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Physics Self Study

  1. Jan 2, 2009 #1
    I would like to know the best way to go about learning Quantum Physics. I have read a little here and there over the years, and it is a subject that greatly interests me. I have never had the motivation until recently to put some effort into learn more about it. If anyone out there can give me a few suggestions as to what books I should read and what I should educate myself in, I would greatly appreciate it.
  2. jcsd
  3. Jan 2, 2009 #2
    Hello Deinon!

    First off, what i your physics and mathematics background?
  4. Jan 2, 2009 #3
    Absolutely none what so ever. Probably should have mentioned that.
  5. Jan 2, 2009 #4
    Are you looking to learn the math/physics behind quantum mechanics or do you want to read a general-audience book about physics?
  6. Jan 2, 2009 #5
    Since I was once in your "shoes," I'll give truthful advice.

    If you just want to learn the "conceptual nature" of Quantum physics, read all the "general public" books you can find on the subject. There are many good, non-mathematical books on the subject. John Gribbin's "In Search of Schrodinger's Cat," Feynman's QED, maybe even his "6 not so easy pieces."
    There are plenty of books that paint a very enjoyable picture on the subject.

    If you "really" want to learn quantum physics, you need to boost your Math and Physics background. Gerard 't Hooft has a site: http://www.phys.uu.nl/~thooft/theorist.html that literally allows you to go from layman to physicist without ever leaving that site. Expect to spend the better part of a decade with that site on your computer though.

    I'm not a Quantum "expert" by any means, but here is what I'd recommend as a potential quickest path to really "learning" Quantum mechanics.

    Basic Math: (you probably have at least some understanding of all of this and could get a decent "grasp" over a weekend of hard studying)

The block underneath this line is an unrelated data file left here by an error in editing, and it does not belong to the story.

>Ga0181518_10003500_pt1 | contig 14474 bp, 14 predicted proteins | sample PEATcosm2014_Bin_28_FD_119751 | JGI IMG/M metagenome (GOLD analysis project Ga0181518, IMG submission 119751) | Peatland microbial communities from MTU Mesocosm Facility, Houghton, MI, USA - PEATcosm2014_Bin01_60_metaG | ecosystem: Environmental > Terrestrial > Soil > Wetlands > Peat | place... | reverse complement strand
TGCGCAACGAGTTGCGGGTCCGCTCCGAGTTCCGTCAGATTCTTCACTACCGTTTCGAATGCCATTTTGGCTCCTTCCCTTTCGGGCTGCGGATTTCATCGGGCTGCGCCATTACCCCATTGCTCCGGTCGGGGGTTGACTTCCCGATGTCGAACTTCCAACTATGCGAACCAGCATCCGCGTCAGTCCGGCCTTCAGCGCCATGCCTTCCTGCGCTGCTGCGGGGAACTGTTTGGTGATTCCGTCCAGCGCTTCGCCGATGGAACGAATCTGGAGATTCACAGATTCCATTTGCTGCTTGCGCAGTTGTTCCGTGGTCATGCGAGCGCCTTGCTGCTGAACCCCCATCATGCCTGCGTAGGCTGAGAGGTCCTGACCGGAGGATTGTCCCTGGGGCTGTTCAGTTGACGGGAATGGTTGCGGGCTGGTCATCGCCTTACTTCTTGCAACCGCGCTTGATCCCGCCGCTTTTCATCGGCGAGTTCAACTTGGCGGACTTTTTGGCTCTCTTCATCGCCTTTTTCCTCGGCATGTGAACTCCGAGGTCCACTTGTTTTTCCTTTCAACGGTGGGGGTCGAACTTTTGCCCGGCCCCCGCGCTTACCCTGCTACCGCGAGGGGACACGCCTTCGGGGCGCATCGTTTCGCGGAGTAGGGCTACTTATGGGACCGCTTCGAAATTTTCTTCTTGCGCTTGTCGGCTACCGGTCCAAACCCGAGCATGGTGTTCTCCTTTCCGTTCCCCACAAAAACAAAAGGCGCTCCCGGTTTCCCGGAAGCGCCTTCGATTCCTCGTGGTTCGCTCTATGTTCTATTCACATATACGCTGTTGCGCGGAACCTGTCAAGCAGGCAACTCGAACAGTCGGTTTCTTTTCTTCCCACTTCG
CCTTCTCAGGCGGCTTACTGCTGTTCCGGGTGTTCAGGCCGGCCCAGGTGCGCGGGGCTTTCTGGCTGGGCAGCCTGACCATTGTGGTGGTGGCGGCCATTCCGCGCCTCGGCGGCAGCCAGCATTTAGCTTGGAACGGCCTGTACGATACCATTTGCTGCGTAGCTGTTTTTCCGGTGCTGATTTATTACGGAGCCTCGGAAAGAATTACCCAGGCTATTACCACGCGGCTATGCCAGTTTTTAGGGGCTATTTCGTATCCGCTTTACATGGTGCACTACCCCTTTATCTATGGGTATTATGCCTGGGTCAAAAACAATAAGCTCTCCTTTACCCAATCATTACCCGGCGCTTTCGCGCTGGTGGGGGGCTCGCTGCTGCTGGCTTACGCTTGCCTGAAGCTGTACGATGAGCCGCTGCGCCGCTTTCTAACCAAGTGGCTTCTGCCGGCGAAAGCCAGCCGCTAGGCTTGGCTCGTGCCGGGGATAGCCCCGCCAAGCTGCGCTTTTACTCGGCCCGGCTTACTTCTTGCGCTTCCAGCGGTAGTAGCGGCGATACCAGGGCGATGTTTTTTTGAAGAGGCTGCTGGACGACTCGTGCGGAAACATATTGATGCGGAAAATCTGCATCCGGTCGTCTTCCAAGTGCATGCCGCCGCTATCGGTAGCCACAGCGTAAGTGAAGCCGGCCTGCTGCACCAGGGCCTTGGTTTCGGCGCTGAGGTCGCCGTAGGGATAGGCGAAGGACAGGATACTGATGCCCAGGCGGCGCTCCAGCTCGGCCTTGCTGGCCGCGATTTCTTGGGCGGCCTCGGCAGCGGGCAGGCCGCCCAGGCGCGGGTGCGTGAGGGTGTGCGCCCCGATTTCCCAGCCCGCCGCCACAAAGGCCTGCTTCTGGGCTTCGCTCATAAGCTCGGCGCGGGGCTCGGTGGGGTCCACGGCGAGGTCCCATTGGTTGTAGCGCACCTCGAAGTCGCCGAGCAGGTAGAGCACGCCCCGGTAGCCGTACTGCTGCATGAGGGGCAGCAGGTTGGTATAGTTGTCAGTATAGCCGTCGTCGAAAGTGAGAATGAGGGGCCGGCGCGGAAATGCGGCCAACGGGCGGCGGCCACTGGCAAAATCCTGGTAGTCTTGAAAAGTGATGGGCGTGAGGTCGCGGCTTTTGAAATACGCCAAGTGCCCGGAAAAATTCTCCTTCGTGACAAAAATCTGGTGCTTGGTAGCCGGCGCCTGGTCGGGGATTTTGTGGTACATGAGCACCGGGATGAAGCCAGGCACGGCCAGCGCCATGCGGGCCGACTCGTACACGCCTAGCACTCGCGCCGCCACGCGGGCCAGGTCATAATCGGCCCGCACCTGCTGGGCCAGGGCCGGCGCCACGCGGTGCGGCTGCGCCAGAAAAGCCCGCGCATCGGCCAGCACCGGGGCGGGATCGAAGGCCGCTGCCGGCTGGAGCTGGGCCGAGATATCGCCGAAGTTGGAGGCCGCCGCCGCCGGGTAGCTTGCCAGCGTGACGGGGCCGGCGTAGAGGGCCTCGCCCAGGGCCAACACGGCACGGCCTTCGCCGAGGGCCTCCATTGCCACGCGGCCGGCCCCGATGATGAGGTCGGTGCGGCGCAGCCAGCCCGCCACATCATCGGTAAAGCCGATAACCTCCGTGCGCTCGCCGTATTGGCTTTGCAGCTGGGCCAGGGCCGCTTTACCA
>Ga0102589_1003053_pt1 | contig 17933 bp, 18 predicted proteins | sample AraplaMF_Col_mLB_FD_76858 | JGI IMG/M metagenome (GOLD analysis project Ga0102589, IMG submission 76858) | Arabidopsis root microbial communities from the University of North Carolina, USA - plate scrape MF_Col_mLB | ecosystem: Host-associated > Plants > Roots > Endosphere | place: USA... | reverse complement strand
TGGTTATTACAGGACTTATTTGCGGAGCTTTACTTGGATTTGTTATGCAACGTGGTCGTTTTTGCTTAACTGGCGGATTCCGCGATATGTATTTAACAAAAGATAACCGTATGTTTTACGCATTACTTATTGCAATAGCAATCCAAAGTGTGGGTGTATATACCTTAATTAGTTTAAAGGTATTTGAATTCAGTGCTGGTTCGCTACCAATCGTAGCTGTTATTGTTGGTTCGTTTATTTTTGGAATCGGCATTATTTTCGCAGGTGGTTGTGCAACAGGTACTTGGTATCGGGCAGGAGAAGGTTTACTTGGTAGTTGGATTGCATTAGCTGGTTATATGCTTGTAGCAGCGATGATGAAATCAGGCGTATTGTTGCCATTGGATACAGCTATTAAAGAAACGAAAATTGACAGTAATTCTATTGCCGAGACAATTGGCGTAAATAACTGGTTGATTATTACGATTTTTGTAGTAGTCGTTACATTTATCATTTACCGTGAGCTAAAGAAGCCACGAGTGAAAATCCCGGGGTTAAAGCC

Beginnings of "cool" maths:
    Calculus (differential and Integral)
    -I used "teach yourself Calculus" by P. Abbott to literally "learn" Calculus in a week.
    You can use a book like Mary Boas' "Mathematical Methods in the Physical Sciences" to cover just about everything else you'll need.

    Physics prep:
    Get at least a "grasp" of all the Physic concepts from a book like Halliday or Serway's textbooks.

    Start with a basic "Modern Physics" book like Tipler's, Serway's, etc., etc

    By that point you won't need to ask where to go next, you'll know what you want to focus on.

    If you are highly motivated, intelligent and focused, I would say you could cover all of this in a year. You'll find out very quickly if you "really" want to learn quantum.
  7. Jan 2, 2009 #6
    Well after you have taken the steps to at least learn the neccessary calculus- I would suggest Eisberg and Resnick's Quantum Physics of atoms, molecules, and solids. I like it because it works itself up to quantum mechanics, the first 5 chapters are standard "modern physics" fare.
  8. Jan 2, 2009 #7
    Thanks Troponin that helps out alot. I have even put alittle though about going to college for the subject, but i have that its to late for me attitude, and cant see trying to spend the money for something that i well would just use as personal knowledge.

    It the math/physics part that i wish to learn qntty, i have always like numbers.
    Last edited: Jan 2, 2009
  9. Jan 2, 2009 #8

    I took the same attitude as you for a while. Eventually I reached the point of diminished returns. I'd spend hours and hours scouring the internet and books trying to figure out the answer to something I found confusing....something that could easily be answered with 30 seconds of speaking to a professor or tutor center.

    I finally decided to return to school. It was the best choice I've ever made. It may not be an option for everyone, but if you really do enjoy the material and have the time/ability to attend College, I hope you'll consider it.

    I earned a degree in Kinesiology in 2001. I have a family with two children and a 3rd on the way. I have a business that allows me as much free time as I choose. My wife is graduating from Dental school this spring. I have no "logical" reason to be in an undergraduate program. lol

    But...I'm back in school anyway. I'll complete my degree with an Applied Math major and Physics minor next fall. I'm hoping to attend a PhD program in Theoretical Physics following that. I don't have any concrete plans to use my degree for income when I'm finished.

    I'm very happy I returned to school. I absolutely love what I study and can't wait until classes resume in a few weeks. If you're really thinking about returning to school, maybe you could try taking a class at a local community college. You could take a math or physics course there. At the very least, it will give you an opportunity to talk to like-minded people about physics.
  10. Jan 2, 2009 #9
    Thats a good idea never though about a community college. Refreshing myself on basic algebra, and I just realized how much i have missed math, as well as how easy it is to make the simplest mistakes.
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